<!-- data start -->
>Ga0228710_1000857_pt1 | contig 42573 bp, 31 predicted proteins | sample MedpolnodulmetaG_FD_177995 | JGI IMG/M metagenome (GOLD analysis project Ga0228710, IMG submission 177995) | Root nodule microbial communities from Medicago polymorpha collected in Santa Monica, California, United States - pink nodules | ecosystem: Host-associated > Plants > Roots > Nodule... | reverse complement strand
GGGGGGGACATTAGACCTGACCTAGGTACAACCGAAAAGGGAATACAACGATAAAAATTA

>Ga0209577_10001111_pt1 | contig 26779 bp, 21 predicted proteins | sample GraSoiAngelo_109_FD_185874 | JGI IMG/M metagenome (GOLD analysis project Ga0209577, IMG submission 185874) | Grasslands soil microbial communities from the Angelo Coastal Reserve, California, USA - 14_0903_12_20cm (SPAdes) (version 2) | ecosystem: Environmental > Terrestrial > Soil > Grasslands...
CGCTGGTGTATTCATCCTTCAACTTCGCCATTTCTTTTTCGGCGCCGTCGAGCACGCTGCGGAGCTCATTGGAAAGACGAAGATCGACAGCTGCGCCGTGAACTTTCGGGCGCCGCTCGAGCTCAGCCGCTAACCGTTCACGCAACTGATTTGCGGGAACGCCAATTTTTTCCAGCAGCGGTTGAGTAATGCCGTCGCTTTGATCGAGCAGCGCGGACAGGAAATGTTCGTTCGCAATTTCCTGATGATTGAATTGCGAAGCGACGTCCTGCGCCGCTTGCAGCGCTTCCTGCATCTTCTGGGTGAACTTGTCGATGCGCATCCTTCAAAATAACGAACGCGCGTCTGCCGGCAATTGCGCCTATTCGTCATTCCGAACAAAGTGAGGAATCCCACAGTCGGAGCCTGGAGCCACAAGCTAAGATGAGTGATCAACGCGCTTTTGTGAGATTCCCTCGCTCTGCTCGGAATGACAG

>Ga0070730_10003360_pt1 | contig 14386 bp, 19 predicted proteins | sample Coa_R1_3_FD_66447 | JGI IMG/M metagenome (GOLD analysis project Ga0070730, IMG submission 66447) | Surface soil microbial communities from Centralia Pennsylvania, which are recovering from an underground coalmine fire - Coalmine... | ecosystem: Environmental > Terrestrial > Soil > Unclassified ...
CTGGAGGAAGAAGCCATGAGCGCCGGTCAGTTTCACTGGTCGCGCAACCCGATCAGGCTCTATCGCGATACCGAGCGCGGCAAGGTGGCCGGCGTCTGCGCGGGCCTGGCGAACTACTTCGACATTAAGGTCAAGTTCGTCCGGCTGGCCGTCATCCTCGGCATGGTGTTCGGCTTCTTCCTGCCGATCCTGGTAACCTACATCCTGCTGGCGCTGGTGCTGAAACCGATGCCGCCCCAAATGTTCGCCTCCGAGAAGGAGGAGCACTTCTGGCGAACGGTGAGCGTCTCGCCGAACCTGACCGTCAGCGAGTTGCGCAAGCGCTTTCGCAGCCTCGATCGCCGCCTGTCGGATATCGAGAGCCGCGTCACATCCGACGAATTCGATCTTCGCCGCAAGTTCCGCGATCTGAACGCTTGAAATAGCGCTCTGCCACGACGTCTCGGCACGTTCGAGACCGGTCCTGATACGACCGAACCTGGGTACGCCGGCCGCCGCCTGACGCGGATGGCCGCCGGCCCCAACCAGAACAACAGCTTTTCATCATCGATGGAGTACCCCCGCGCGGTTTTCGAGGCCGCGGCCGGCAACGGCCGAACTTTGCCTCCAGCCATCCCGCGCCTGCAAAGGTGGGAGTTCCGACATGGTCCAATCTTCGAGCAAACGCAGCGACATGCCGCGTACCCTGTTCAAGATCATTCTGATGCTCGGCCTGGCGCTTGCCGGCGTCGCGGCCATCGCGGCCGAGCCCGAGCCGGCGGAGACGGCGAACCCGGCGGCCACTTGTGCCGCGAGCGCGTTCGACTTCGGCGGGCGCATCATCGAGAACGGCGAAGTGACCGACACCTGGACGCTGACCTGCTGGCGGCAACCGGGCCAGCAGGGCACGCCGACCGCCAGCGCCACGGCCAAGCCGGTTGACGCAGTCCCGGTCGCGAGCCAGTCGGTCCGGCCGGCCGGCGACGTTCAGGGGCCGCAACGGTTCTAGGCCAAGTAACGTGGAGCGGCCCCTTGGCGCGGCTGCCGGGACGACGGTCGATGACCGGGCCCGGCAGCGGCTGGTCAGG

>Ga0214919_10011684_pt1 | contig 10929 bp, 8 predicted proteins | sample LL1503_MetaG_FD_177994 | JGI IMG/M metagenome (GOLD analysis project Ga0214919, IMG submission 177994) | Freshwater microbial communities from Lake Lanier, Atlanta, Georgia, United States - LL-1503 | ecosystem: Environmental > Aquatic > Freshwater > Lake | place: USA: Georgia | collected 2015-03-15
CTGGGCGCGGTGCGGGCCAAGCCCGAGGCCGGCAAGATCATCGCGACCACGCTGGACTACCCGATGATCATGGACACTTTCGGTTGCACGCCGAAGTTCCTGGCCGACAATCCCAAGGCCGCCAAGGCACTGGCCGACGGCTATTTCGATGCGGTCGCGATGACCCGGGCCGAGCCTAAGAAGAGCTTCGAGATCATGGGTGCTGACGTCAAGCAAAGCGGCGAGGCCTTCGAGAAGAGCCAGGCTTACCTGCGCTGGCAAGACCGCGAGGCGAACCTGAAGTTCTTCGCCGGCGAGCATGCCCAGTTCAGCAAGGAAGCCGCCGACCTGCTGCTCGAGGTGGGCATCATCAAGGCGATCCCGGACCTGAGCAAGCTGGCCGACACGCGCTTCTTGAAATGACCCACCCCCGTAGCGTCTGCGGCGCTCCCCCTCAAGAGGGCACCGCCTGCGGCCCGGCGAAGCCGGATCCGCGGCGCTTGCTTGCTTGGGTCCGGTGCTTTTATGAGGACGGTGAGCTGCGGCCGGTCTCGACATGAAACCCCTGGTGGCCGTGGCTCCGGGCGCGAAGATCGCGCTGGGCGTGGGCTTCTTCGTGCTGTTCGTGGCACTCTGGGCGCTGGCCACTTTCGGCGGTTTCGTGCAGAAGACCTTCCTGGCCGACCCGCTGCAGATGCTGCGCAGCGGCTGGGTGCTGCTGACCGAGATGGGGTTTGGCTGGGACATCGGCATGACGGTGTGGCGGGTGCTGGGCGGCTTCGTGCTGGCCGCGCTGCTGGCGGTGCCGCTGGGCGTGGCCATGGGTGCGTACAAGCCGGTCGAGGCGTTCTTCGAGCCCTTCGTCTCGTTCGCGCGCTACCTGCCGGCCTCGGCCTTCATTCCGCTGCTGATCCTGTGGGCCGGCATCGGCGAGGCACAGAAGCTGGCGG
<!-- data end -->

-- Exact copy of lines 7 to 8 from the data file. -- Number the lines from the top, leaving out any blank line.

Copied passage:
>Ga0214919_10011684_pt1 | contig 10929 bp, 8 predicted proteins | sample LL1503_MetaG_FD_177994 | JGI IMG/M metagenome (GOLD analysis project Ga0214919, IMG submission 177994) | Freshwater microbial communities from Lake Lanier, Atlanta, Georgia, United States - LL-1503 | ecosystem: Environmental > Aquatic > Freshwater > Lake | place: USA: Georgia | collected 2015-03-15
CTGGGCGCGGTGCGGGCCAAGCCCGAGGCCGGCAAGATCATCGCGACCACGCTGGACTACCCGATGATCATGGACACTTTCGGTTGCACGCCGAAGTTCCTGGCCGACAATCCCAAGGCCGCCAAGGCACTGGCCGACGGCTATTTCGATGCGGTCGCGATGACCCGGGCCGAGCCTAAGAAGAGCTTCGAGATCATGGGTGCTGACGTCAAGCAAAGCGGCGAGGCCTTCGAGAAGAGCCAGGCTTACCTGCGCTGGCAAGACCGCGAGGCGAACCTGAAGTTCTTCGCCGGCGAGCATGCCCAGTTCAGCAAGGAAGCCGCCGACCTGCTGCTCGAGGTGGGCATCATCAAGGCGATCCCGGACCTGAGCAAGCTGGCCGACACGCGCTTCTTGAAATGACCCACCCCCGTAGCGTCTGCGGCGCTCCCCCTCAAGAGGGCACCGCCTGCGGCCCGGCGAAGCCGGATCCGCGGCGCTTGCTTGCTTGGGTCCGGTGCTTTTATGAGGACGGTGAGCTGCGGCCGGTCTCGACATGAAACCCCTGGTGGCCGTGGCTCCGGGCGCGAAGATCGCGCTGGGCGTGGGCTTCTTCGTGCTGTTCGTGGCACTCTGGGCGCTGGCCACTTTCGGCGGTTTCGTGCAGAAGACCTTCCTGGCCGACCCGCTGCAGATGCTGCGCAGCGGCTGGGTGCTGCTGACCGAGATGGGGTTTGGCTGGGACATCGGCATGACGGTGTGGCGGGTGCTGGGCGGCTTCGTGCTGGCCGCGCTGCTGGCGGTGCCGCTGGGCGTGGCCATGGGTGCGTACAAGCCGGTCGAGGCGTTCTTCGAGCCCTTCGTCTCGTTCGCGCGCTACCTGCCGGCCTCGGCCTTCATTCCGCTGCTGATCCTGTGGGCCGGCATCGGCGAGGCACAGAAGCTGGCGG